Crowdfunding has become a popular buzzword that describes the process by which people raise funds for various projects from movies and books to the development of new businesses. Recently a crowdfunding effort on the legitimate crowdfunding website www.kickstarter.com to raise money for a company that would make Kobe beef jerky was discovered to be a scam just before almost $120,000 was to be distributed to the scammers. Usually, people contribute to crowdfunding efforts not out of an interest in getting a return on their investment, but rather as a way of supporting something that seems worthwhile. Often the person or company raising the money will provide some small benefit in return for the funds, such as tickets to the movie premiere of a movie funded through crowd funding. Whenever you give money through crowdfunding, just as when you give money to a charity, you should do your research first to make sure that it is legitimate. Making things even more complicated is the JOBS Act, a federal law that provides for crowdfunding of initial public offerings. This law, although it went into effect in 2013, is still not being used until the SEC issues important guidelines and regulations required for the law to be active. You can be sure that scammers, such as the Kobe beef jerky scammers will be out there taking advantage of inexperienced investors looking for a big hit, but who do not take the time to do their homework.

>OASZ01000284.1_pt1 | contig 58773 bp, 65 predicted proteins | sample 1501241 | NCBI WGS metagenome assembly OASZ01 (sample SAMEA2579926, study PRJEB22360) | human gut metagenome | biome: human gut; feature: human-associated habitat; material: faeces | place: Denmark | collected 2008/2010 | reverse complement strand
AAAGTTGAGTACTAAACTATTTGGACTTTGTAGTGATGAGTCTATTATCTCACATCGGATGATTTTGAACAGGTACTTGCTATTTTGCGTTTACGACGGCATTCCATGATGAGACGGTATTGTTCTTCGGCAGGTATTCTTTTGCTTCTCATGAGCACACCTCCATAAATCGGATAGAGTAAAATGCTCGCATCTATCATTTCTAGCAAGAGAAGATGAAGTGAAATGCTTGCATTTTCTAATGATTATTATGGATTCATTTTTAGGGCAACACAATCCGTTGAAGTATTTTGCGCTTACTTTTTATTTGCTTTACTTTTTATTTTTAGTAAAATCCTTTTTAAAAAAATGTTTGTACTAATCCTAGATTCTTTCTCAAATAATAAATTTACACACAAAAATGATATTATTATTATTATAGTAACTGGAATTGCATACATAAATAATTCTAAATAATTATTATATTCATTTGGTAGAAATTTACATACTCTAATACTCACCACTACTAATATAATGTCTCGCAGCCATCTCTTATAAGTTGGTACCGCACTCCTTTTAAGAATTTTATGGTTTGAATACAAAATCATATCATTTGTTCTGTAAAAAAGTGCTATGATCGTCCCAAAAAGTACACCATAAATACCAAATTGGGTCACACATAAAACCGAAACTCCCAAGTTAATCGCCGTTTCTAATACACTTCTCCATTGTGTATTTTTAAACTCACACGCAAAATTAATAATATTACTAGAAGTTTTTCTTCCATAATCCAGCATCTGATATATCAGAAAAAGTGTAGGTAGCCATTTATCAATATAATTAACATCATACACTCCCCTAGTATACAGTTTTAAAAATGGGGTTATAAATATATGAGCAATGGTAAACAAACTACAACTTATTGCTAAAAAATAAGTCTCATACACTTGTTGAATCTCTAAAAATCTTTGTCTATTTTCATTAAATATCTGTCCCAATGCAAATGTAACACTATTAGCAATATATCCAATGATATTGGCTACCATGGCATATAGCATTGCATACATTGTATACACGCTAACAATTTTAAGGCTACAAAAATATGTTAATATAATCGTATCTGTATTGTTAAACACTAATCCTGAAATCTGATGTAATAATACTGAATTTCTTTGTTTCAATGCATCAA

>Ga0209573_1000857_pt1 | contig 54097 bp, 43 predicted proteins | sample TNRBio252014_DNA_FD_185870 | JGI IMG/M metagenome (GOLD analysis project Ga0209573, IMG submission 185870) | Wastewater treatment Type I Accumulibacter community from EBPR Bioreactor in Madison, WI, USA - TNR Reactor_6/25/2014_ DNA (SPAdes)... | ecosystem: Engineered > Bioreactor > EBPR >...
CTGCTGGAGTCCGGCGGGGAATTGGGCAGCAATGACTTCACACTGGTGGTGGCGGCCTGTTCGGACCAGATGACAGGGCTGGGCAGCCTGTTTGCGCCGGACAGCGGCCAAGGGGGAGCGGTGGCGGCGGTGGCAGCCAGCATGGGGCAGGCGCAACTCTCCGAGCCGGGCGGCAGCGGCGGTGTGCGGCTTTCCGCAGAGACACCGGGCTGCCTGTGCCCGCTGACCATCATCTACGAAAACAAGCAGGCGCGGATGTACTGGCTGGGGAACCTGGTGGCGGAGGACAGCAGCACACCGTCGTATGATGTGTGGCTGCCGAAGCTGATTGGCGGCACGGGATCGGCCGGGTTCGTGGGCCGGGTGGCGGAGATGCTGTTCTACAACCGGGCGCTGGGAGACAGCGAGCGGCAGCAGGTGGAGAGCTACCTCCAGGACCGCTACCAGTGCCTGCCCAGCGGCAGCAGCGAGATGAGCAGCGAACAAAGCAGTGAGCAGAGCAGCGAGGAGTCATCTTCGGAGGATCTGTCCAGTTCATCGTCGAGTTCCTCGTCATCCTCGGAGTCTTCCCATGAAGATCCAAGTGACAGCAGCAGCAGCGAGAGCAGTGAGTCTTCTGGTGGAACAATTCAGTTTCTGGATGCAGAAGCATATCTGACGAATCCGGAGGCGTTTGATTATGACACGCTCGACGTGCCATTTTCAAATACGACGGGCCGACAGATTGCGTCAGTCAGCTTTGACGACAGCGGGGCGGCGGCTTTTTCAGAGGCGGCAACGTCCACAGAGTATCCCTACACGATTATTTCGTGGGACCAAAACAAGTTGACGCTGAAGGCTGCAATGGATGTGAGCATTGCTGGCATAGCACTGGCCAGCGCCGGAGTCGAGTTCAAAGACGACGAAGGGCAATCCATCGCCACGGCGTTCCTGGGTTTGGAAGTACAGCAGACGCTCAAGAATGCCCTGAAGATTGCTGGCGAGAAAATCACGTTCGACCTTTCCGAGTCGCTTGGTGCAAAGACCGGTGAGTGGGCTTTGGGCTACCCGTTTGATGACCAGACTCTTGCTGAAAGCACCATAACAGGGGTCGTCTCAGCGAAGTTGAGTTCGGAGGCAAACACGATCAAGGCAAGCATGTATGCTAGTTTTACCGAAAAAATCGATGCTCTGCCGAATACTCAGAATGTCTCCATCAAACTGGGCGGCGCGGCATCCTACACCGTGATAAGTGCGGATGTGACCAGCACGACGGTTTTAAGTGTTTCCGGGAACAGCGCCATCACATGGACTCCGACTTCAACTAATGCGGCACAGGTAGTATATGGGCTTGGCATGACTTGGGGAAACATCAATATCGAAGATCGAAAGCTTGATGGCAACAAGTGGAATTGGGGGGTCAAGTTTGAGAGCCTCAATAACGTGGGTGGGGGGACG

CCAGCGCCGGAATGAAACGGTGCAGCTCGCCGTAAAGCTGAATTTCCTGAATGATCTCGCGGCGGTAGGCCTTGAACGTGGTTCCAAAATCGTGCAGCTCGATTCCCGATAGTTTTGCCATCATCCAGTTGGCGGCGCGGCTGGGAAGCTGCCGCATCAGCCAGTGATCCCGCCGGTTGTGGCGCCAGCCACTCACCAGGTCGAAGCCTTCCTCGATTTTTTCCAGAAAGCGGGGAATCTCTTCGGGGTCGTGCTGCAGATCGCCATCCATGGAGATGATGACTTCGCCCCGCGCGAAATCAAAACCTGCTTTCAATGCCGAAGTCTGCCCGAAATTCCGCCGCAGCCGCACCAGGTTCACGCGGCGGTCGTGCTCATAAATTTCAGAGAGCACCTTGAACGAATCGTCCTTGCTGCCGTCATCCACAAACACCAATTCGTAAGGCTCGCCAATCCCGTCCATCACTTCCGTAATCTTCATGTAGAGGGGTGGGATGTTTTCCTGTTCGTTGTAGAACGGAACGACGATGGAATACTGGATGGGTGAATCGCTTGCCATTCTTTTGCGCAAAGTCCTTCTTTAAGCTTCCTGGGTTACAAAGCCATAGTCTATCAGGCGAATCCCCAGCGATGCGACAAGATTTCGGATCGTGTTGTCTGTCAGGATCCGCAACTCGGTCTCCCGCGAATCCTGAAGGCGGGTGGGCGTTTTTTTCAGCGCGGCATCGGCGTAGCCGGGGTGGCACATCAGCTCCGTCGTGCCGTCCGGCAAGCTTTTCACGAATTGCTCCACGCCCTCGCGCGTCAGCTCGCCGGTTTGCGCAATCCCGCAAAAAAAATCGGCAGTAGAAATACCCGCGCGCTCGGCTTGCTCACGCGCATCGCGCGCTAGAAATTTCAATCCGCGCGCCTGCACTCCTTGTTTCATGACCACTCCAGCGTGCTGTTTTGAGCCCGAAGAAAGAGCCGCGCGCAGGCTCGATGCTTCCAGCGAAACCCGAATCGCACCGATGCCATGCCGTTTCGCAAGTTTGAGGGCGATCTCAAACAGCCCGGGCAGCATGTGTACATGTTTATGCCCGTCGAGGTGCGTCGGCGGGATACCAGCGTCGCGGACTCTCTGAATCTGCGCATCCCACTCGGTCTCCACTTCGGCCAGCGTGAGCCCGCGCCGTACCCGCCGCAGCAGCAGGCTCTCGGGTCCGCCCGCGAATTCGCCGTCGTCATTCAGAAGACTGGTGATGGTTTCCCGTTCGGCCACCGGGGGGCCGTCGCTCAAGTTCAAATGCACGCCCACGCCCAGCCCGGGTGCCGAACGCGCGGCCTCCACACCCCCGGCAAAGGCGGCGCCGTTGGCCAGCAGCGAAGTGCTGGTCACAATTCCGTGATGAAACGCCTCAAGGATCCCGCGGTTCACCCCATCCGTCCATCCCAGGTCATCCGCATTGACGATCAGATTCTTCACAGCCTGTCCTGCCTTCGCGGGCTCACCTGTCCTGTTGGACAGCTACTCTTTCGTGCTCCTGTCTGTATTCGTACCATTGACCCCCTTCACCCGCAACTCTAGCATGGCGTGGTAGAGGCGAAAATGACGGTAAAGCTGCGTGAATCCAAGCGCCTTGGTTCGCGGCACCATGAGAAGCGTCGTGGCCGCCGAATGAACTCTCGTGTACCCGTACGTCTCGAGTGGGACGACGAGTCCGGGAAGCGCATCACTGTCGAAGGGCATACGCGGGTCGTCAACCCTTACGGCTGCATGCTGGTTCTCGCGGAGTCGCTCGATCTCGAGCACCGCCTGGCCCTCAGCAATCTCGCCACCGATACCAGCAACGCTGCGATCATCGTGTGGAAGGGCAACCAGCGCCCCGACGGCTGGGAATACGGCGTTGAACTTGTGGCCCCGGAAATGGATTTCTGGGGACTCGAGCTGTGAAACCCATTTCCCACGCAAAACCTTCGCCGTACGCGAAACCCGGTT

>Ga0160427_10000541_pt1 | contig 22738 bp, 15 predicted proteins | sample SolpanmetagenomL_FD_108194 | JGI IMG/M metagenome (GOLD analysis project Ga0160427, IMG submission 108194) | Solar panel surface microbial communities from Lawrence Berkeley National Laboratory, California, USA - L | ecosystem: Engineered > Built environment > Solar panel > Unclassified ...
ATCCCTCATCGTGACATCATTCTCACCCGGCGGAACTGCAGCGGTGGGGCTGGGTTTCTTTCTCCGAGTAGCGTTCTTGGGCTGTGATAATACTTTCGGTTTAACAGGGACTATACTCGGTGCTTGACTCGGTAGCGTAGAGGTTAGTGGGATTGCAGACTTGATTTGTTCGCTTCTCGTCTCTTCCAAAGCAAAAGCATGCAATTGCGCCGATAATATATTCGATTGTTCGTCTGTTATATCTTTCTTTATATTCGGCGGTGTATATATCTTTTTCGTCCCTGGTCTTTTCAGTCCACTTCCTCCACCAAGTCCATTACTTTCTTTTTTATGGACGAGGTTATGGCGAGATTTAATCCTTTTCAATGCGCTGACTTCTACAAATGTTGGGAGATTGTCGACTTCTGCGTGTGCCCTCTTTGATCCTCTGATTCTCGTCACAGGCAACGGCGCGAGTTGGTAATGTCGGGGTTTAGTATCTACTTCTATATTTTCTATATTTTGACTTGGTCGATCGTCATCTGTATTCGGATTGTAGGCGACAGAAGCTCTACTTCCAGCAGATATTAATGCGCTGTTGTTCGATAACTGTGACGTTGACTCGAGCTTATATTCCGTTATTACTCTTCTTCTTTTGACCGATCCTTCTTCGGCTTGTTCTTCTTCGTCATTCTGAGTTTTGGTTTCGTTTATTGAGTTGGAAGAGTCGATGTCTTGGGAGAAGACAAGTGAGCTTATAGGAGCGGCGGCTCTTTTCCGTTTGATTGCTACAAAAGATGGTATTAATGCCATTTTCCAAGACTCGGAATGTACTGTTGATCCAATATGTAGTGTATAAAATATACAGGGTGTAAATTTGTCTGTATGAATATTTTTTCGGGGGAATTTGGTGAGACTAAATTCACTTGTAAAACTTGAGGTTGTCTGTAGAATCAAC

Check out the person or company online. Find out if they are legitimate or a fraud. Check with the Federal Trade Commission to see if there are complaints against them. Do a Google search in which you merely add the word “scam” to their name or the name of the company and see what comes up. Ask for detailed information from the person or company raising money through crowdfunding so you can understand the project. Never give to a project that you do not fully understand. When it comes to investing in a business, an artistic endeavor or even a charity, it is critical to do your research about the people behind the particular venture before you consider sending money. Finally, unless the particular company raising money through crowdfunding is designated as a 501(c)(3) company by the IRS, you cannot deduct your contribution on your income tax return. Also remember, that merely because a crowdfunding appeal appears on a legitimate crowdfunding website does not mean that the website vouches for its legitimacy.